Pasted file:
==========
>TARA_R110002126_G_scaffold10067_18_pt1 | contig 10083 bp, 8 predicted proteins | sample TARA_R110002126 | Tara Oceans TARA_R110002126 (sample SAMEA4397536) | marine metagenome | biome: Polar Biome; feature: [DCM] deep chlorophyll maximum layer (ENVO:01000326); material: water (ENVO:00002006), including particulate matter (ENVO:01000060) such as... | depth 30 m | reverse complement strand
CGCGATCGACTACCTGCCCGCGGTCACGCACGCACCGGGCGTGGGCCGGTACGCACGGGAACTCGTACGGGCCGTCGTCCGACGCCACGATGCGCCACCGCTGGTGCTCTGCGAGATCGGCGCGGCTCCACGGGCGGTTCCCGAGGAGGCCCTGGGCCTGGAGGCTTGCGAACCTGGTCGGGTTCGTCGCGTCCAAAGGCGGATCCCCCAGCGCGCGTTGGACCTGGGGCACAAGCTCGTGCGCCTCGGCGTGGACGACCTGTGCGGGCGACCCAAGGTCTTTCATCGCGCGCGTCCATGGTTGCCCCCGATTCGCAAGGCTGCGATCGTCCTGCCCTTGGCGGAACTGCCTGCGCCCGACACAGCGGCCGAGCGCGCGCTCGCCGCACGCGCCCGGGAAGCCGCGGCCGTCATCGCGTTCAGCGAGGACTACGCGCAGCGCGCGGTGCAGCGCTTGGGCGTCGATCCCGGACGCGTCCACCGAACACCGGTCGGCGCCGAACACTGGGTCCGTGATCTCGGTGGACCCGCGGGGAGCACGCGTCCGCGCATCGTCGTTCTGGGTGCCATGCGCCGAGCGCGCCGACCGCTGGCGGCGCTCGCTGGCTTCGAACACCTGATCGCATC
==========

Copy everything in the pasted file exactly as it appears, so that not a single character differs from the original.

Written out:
>TARA_R110002126_G_scaffold10067_18_pt1 | contig 10083 bp, 8 predicted proteins | sample TARA_R110002126 | Tara Oceans TARA_R110002126 (sample SAMEA4397536) | marine metagenome | biome: Polar Biome; feature: [DCM] deep chlorophyll maximum layer (ENVO:01000326); material: water (ENVO:00002006), including particulate matter (ENVO:01000060) such as... | depth 30 m | reverse complement strand
CGCGATCGACTACCTGCCCGCGGTCACGCACGCACCGGGCGTGGGCCGGTACGCACGGGAACTCGTACGGGCCGTCGTCCGACGCCACGATGCGCCACCGCTGGTGCTCTGCGAGATCGGCGCGGCTCCACGGGCGGTTCCCGAGGAGGCCCTGGGCCTGGAGGCTTGCGAACCTGGTCGGGTTCGTCGCGTCCAAAGGCGGATCCCCCAGCGCGCGTTGGACCTGGGGCACAAGCTCGTGCGCCTCGGCGTGGACGACCTGTGCGGGCGACCCAAGGTCTTTCATCGCGCGCGTCCATGGTTGCCCCCGATTCGCAAGGCTGCGATCGTCCTGCCCTTGGCGGAACTGCCTGCGCCCGACACAGCGGCCGAGCGCGCGCTCGCCGCACGCGCCCGGGAAGCCGCGGCCGTCATCGCGTTCAGCGAGGACTACGCGCAGCGCGCGGTGCAGCGCTTGGGCGTCGATCCCGGACGCGTCCACCGAACACCGGTCGGCGCCGAACACTGGGTCCGTGATCTCGGTGGACCCGCGGGGAGCACGCGTCCGCGCATCGTCGTTCTGGGTGCCATGCGCCGAGCGCGCCGACCGCTGGCGGCGCTCGCTGGCTTCGAACACCTGATCGCATC